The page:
When Rabbi Michael Lezak met with Jeff Kirshbaum for breakfast two years ago to discuss a possible food charity service involving their synagogue, Congregation Rodef Sholom, both men had little idea of what to expect from the endeavor.
Lezak suggested that Kirshbaum, a former chef skilled in Jewish cuisine, might somehow parlay his considerable culinary expertise into a program that could benefit the less fortunate members of the synagogue, as a way of showing solidarity among the congregants.
The idea started off slowly. But now, two years later, it has evolved into something much larger than a simple altruistic gesture: It has united a community, and introduced a more personal element to the San Rafael synagogue.
The program, dubbed the Mitzvah Kitchen, hand delivers over 80 challahs a week to members of Rodef Sholom.
The initiative was first tailored to benefit those in need. But now any congregant can pay to receive a challah, with the proceeds directed to Jewish youth programs.
“We really wanted to find a way to involve people in the community,” said Kirshbaum, who owned and operated a Jewish delicatessen near California and Kearny streets in San Francisco’s Financial District until 2001.
“The idea, which was really Rabbi Lezak’s and my wife’s, was to donate challahs to people in need, and it has really taken off from there. The synagogue has been so supportive and the community has really united behind this idea.”
Kirshbaum, along with his wife, Judi, donated an extensive amount of equipment to Rodef Sholom, giving the synagogue a fully operating kitchen. That made it possible for the Mitzvah Kitchen to operate.
However, the program truly thrives thanks to the efforts of an ever-growing group of volunteers. Members stopping by the synagogue pick up the challahs and get directions to the home of the recipient, delivering the present unannounced — a surprise cherished by the beneficiary.
“Some of these people might be very ill or in mourning and in desperate need of personal attention,” said Lezak, the associate rabbi of Rodef Sholom. “Seeing a friendly face does so much for them; it really lifts their spirits in a tremendous way. It has also helped introduce so many people to each other, which makes our large congregation much more intimate.”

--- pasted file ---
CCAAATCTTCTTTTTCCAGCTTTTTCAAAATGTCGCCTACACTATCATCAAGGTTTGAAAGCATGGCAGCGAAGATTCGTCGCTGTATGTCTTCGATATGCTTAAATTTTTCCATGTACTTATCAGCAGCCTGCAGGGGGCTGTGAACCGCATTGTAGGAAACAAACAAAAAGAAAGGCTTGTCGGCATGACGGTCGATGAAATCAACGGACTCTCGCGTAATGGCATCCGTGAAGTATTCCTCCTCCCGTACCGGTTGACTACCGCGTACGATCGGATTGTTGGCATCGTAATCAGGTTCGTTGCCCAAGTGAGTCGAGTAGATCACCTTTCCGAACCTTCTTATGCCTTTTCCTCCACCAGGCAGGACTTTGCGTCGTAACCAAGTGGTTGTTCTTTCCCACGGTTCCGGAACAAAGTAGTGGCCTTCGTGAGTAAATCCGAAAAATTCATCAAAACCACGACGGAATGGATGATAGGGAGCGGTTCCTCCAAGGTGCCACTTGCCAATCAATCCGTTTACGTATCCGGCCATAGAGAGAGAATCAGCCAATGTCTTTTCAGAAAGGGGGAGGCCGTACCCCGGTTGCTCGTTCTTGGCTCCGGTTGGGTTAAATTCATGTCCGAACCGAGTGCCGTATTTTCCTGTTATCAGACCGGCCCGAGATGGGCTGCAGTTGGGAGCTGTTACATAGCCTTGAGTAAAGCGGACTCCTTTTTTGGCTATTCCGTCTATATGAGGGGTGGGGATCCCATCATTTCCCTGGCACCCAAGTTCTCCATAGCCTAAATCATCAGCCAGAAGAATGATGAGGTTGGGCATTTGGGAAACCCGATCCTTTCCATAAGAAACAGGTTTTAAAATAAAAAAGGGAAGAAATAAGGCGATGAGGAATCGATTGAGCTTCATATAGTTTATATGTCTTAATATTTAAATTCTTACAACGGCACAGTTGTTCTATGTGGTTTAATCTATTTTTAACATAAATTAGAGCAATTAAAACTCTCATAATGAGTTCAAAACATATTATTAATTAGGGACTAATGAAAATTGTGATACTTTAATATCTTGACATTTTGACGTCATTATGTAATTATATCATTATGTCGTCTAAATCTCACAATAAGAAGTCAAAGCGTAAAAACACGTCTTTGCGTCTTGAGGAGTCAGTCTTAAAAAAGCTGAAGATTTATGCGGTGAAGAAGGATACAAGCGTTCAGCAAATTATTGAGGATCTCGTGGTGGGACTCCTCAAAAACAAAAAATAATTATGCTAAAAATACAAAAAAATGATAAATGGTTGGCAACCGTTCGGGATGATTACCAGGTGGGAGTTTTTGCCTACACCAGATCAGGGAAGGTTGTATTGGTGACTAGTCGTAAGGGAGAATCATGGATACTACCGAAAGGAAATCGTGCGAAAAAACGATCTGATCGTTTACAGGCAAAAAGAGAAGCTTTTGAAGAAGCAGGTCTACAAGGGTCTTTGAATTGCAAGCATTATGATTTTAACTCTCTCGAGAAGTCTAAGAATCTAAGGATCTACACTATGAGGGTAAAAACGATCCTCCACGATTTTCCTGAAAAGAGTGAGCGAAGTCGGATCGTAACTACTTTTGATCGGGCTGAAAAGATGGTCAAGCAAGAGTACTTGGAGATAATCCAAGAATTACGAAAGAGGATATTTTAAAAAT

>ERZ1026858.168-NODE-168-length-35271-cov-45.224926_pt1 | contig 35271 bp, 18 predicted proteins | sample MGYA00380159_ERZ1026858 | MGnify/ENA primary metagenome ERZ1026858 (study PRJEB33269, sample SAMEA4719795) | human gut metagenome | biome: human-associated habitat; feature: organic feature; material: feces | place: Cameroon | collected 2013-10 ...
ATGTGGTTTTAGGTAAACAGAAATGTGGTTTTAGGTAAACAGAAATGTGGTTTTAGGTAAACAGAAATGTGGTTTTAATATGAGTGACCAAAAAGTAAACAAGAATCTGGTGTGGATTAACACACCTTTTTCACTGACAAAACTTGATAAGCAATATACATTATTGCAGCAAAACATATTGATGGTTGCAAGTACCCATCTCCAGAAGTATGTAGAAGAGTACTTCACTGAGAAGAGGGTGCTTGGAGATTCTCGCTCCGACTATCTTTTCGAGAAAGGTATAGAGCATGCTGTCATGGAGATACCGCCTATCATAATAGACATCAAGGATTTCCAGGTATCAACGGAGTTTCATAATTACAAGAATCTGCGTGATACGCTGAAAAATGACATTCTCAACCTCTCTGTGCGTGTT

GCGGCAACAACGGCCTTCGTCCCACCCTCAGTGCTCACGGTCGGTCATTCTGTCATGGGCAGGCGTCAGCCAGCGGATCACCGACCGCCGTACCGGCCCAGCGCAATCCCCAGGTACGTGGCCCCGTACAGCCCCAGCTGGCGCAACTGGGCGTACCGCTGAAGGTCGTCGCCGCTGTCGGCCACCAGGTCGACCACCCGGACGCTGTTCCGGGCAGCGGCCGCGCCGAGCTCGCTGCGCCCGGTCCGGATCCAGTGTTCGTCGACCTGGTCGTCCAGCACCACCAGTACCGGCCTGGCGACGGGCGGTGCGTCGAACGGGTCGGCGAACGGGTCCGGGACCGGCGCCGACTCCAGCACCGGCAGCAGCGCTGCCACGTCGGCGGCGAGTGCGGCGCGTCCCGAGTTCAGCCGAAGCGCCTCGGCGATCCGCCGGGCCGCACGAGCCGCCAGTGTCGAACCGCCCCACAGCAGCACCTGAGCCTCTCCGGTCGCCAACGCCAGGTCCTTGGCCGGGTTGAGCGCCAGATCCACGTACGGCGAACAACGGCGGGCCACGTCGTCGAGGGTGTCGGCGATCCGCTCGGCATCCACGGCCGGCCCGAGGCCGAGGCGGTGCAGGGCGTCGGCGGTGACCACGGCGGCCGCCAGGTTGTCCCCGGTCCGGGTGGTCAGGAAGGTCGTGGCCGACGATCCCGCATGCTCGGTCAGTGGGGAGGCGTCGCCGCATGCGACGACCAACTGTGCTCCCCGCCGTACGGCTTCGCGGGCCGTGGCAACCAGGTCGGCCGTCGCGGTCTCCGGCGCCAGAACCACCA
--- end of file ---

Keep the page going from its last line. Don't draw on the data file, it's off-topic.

The Mitzvah Kitchen, which Kirshbaum estimates has now delivered over 3,500 challahs, continues to expand due to the program’s popularity.
“In Marin County, where we don’t have a Jewish bakery, it’s hard to get challahs as authentic as how Jeff makes them,” Lezak said. “We decided to set up a program where people could pay for the challahs, which enabled us to fund more youth groups. Now, we have more people than ever” in the program.
Kirshbaum, who donates about 20 hours a week to his various endeavors, also teaches a weekly class in Jewish cuisine, imparting his knowledge in a setting that brings people together. “I share some recipes for certain dishes. One week I might do something on Italian Jewish cooking or other European cuisine as a way to introduce people to traditional Jewish meals.”
Despite his considerable contributions, Kirshbaum remains modest and is quick to deflect attention away from himself.
“He would never mention it, but Jeff has done so much for our community,” said Rabbi Stacy Friedman. “What he and his wife have accomplished will have a long-lasting impact among our congregants. It has given our synagogue a human face and a human touch.”
One specific occurrence of that touch struck Kirshbaum in a particularly personal light.
“We had one woman who was very sick. She said that getting the challahs delivered to her gave her a purpose for living each week, and looking forward to the next delivery was what kept her going. To hear something as powerful as that is really what makes the Mitzvah Kitchen so important.”